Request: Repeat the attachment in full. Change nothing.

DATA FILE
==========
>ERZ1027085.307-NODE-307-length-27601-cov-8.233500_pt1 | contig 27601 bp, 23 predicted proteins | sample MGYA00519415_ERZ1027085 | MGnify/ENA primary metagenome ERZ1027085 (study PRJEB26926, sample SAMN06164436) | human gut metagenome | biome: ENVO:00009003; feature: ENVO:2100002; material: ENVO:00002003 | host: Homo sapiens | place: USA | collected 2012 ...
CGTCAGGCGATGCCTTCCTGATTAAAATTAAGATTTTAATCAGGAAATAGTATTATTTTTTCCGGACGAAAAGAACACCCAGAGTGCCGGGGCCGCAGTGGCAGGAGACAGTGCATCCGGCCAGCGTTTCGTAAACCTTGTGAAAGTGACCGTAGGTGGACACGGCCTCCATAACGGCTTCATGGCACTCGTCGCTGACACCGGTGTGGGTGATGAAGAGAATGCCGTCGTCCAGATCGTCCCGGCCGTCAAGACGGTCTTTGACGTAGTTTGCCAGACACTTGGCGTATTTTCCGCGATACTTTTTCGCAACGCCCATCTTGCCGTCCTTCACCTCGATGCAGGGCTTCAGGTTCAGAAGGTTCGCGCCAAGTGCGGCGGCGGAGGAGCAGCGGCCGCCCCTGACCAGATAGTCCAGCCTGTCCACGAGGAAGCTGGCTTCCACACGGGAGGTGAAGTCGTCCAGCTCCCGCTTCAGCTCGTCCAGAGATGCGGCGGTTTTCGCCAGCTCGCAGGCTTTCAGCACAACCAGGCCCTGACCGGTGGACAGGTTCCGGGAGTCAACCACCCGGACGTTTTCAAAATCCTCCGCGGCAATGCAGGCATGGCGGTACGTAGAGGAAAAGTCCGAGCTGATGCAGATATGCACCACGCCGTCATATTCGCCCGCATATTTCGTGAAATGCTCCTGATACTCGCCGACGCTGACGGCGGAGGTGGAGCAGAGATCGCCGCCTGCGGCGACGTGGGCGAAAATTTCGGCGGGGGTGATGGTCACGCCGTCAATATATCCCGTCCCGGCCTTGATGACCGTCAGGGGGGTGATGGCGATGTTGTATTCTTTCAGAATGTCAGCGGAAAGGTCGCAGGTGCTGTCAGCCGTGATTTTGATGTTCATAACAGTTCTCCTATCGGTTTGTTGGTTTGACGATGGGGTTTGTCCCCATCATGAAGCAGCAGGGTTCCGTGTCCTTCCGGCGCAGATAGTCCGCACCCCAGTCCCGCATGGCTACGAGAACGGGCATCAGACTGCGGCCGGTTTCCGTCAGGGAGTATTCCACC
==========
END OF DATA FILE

>ERZ1027085.307-NODE-307-length-27601-cov-8.233500_pt1 | contig 27601 bp, 23 predicted proteins | sample MGYA00519415_ERZ1027085 | MGnify/ENA primary metagenome ERZ1027085 (study PRJEB26926, sample SAMN06164436) | human gut metagenome | biome: ENVO:00009003; feature: ENVO:2100002; material: ENVO:00002003 | host: Homo sapiens | place: USA | collected 2012 ...
CGTCAGGCGATGCCTTCCTGATTAAAATTAAGATTTTAATCAGGAAATAGTATTATTTTTTCCGGACGAAAAGAACACCCAGAGTGCCGGGGCCGCAGTGGCAGGAGACAGTGCATCCGGCCAGCGTTTCGTAAACCTTGTGAAAGTGACCGTAGGTGGACACGGCCTCCATAACGGCTTCATGGCACTCGTCGCTGACACCGGTGTGGGTGATGAAGAGAATGCCGTCGTCCAGATCGTCCCGGCCGTCAAGACGGTCTTTGACGTAGTTTGCCAGACACTTGGCGTATTTTCCGCGATACTTTTTCGCAACGCCCATCTTGCCGTCCTTCACCTCGATGCAGGGCTTCAGGTTCAGAAGGTTCGCGCCAAGTGCGGCGGCGGAGGAGCAGCGGCCGCCCCTGACCAGATAGTCCAGCCTGTCCACGAGGAAGCTGGCTTCCACACGGGAGGTGAAGTCGTCCAGCTCCCGCTTCAGCTCGTCCAGAGATGCGGCGGTTTTCGCCAGCTCGCAGGCTTTCAGCACAACCAGGCCCTGACCGGTGGACAGGTTCCGGGAGTCAACCACCCGGACGTTTTCAAAATCCTCCGCGGCAATGCAGGCATGGCGGTACGTAGAGGAAAAGTCCGAGCTGATGCAGATATGCACCACGCCGTCATATTCGCCCGCATATTTCGTGAAATGCTCCTGATACTCGCCGACGCTGACGGCGGAGGTGGAGCAGAGATCGCCGCCTGCGGCGACGTGGGCGAAAATTTCGGCGGGGGTGATGGTCACGCCGTCAATATATCCCGTCCCGGCCTTGATGACCGTCAGGGGGGTGATGGCGATGTTGTATTCTTTCAGAATGTCAGCGGAAAGGTCGCAGGTGCTGTCAGCCGTGATTTTGATGTTCATAACAGTTCTCCTATCGGTTTGTTGGTTTGACGATGGGGTTTGTCCCCATCATGAAGCAGCAGGGTTCCGTGTCCTTCCGGCGCAGATAGTCCGCACCCCAGTCCCGCATGGCTACGAGAACGGGCATCAGACTGCGGCCGGTTTCCGTCAGGGAGTATTCCACC